When Rice Professor of History and alumna Fay Yarbrough ’97 was named associate dean of undergraduate programs and special projects in the School of Humanities during the height of the COVID-19 pandemic, one of her first priorities was to figure out a way to foster a greater sense of campus community at a time when Zoom classes and remote instruction left many students feeling isolated.
She also wanted to show how the humanities can help people in any field better understand the complexities of the human condition. And she wanted to give new humanities faculty an avenue to introduce themselves to Rice.
Enter Humanities NOW, the event series Yarbrough launched in fall 2020. The idea is to highlight the wide array of expertise within Rice’s humanities faculty by enlisting them to lead thoughtful conversations with students, faculty and staff about their work and their perspectives.
“It grew out of a desire to do multiple things at the same time,” Yarbrough explained, “but at the heart of it was this interest in trying to give students an opportunity to get together to talk about ideas and to think about ideas during a time when we couldn’t do it in our usual way, or the way that it might happen more organically.”
Students particularly wanted to talk about the tremendous changes taking place in the world around them, from the pandemic to climate change to political turmoil and social unrest.
“If we’re going to tackle any of the world’s problems, you need our humanistic disciplines and the skills that we’re giving students,” Yarbrough said.
This semester alone, Yarbrough has hosted two thought-provoking Humanities NOW events. The first featured a discussion with award-winning filmmaker and Assistant Professor of Film Sindhu Thirumalaisamy after a screening of her documentary film “The Lake and The Lake” about a toxic lake in Bangalore. The second saw famed author and Assistant Professor of Creative Writing Bryan Washington lead a conversation about his writing process and the ins and outs of getting a book published.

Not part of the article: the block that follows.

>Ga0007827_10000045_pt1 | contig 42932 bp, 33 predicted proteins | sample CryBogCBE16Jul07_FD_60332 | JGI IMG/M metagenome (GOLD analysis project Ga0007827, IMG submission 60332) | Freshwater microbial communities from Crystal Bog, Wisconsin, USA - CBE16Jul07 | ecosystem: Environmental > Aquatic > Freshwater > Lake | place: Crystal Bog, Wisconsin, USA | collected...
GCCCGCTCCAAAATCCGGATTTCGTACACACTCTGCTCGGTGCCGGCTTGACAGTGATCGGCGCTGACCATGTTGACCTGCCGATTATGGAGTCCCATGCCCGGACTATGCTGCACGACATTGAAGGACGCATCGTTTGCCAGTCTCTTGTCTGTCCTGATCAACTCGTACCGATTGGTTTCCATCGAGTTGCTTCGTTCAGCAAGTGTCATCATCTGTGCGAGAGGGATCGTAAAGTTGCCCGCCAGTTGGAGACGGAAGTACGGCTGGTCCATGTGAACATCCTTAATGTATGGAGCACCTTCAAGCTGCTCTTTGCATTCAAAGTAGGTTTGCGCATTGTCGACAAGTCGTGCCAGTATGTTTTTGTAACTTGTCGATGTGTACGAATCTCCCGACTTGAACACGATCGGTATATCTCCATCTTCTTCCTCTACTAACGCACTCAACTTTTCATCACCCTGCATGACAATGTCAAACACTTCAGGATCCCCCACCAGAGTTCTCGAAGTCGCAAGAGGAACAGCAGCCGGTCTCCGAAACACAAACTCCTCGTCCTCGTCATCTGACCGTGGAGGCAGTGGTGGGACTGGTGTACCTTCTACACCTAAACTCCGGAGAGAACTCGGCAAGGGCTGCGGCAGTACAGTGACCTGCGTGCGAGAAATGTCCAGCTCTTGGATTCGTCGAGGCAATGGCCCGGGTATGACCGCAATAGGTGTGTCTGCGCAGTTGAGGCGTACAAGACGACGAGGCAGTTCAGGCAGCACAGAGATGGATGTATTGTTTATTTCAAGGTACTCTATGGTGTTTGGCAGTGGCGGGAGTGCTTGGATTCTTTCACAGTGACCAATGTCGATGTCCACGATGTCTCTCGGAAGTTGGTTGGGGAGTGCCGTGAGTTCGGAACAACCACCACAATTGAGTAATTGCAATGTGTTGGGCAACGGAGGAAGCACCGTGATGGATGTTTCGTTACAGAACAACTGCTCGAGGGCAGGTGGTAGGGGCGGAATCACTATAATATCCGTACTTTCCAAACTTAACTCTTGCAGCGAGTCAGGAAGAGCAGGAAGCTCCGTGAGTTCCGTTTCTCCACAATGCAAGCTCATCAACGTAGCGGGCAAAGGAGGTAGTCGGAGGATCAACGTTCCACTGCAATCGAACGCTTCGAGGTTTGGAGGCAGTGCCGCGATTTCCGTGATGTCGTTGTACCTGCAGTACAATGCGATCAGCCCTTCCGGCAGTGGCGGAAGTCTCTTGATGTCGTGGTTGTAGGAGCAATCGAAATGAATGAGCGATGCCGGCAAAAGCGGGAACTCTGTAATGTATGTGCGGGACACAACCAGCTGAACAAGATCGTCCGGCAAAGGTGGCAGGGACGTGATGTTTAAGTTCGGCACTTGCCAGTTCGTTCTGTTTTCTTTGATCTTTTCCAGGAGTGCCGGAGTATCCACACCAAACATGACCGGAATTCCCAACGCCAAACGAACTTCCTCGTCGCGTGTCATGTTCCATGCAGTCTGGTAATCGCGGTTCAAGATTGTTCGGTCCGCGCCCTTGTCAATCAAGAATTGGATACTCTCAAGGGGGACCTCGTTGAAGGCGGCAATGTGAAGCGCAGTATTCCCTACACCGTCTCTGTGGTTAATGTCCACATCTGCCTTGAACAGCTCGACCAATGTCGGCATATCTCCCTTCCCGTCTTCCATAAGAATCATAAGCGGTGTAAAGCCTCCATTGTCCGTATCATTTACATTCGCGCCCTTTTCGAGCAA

The final Humanities NOW event of the semester on Nov. 3 will represent a new milestone for the series, as Latin American history expert Daryle Williams becomes the first non-Rice affiliated speaker hosted by the program. Williams, the dean of the College of Humanities, Arts and Social Sciences at the University of California, Riverside, focuses much of his work on modern Brazil, and most recently on Atlantic slavery and emancipation. With support from the Mellon Foundation, Williams co-founded Enslaved.org, one of the world’s foremost online databases of information about enslaved Africans across the Atlantic and Indian Oceans.
At first, all Humanities NOW events were held virtually over Zoom. The first in-person event in the series was held in spring 2022, and the program finally shifted to holding all events in-person at the beginning of the fall semester, a welcome change after so many months of isolation.
“It’s been really exciting to have people in the room together,” Yarbrough said. “Technology is amazing, and I’m appreciative that we had Zoom so that we could continue to hold classes and to have these kinds of meetings. But I find personally that there’s something really powerful, and generative, when we’re in the same space.”
For more information on the Humanities NOW conversation series, including the final fall 2022 discussion with Daryle Williams Nov. 3, visit humanities.rice.edu/humanities-now.